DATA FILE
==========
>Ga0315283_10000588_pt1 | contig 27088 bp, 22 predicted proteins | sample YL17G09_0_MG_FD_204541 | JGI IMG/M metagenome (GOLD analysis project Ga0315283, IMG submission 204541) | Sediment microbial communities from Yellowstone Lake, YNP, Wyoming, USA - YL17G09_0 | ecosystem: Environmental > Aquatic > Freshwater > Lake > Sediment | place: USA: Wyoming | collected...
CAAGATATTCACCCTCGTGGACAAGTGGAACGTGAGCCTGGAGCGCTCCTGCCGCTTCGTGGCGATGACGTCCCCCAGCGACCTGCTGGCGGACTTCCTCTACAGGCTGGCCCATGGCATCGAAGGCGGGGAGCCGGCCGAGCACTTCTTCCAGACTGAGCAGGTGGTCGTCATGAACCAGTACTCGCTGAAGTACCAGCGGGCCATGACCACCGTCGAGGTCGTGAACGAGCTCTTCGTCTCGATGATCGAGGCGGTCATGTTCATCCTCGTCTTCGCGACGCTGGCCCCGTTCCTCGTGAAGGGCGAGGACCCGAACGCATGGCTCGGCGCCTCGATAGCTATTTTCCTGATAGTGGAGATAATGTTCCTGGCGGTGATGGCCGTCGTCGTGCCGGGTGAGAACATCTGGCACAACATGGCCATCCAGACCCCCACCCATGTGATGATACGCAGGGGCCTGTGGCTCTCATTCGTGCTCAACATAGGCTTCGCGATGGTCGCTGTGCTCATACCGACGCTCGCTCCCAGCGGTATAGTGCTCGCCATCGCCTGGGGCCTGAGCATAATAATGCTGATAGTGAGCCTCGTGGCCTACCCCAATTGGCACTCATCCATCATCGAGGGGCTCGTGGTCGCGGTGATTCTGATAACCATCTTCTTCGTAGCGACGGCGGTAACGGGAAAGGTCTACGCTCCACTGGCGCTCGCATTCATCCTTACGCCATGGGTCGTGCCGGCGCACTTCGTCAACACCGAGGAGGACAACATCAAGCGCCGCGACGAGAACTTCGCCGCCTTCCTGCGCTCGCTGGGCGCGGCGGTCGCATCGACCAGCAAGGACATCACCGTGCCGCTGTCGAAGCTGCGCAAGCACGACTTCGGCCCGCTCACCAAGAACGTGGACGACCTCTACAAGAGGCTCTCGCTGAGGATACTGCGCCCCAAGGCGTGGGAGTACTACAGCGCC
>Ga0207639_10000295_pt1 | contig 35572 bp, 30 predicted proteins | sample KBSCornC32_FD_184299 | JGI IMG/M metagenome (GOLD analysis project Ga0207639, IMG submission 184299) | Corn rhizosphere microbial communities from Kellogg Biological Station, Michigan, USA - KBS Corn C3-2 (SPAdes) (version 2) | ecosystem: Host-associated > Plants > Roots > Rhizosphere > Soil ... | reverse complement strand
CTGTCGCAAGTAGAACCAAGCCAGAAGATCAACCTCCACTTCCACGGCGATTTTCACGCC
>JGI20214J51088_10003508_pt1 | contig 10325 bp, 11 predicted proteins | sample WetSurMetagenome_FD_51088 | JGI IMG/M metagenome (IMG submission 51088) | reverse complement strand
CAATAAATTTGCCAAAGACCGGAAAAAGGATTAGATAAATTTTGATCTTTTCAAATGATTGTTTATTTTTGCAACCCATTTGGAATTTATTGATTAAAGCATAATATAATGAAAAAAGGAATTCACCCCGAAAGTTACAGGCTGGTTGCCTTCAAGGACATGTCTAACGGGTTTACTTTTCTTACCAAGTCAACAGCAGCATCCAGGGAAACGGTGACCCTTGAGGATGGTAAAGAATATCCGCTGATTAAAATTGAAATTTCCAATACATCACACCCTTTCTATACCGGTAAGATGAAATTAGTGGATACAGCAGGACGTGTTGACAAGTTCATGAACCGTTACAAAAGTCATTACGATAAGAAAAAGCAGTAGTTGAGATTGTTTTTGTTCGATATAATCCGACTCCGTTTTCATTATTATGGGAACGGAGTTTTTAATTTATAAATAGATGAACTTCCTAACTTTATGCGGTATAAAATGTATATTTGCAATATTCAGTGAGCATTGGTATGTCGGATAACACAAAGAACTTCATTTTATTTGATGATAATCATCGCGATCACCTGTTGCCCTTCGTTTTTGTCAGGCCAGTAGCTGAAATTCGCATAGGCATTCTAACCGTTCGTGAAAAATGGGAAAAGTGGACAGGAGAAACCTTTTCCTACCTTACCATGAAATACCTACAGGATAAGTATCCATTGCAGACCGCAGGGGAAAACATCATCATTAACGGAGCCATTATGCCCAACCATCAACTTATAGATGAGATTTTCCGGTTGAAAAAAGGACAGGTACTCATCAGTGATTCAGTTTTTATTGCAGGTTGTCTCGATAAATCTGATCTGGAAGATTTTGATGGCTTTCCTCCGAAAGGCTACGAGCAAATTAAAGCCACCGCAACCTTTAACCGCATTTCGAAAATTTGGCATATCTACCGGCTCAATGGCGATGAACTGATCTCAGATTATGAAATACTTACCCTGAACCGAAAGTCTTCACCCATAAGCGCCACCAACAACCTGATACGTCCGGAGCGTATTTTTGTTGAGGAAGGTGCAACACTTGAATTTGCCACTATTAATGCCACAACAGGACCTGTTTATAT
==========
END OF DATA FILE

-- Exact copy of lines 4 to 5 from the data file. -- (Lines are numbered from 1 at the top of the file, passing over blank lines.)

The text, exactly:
CTGTCGCAAGTAGAACCAAGCCAGAAGATCAACCTCCACTTCCACGGCGATTTTCACGCC
>JGI20214J51088_10003508_pt1 | contig 10325 bp, 11 predicted proteins | sample WetSurMetagenome_FD_51088 | JGI IMG/M metagenome (IMG submission 51088) | reverse complement strand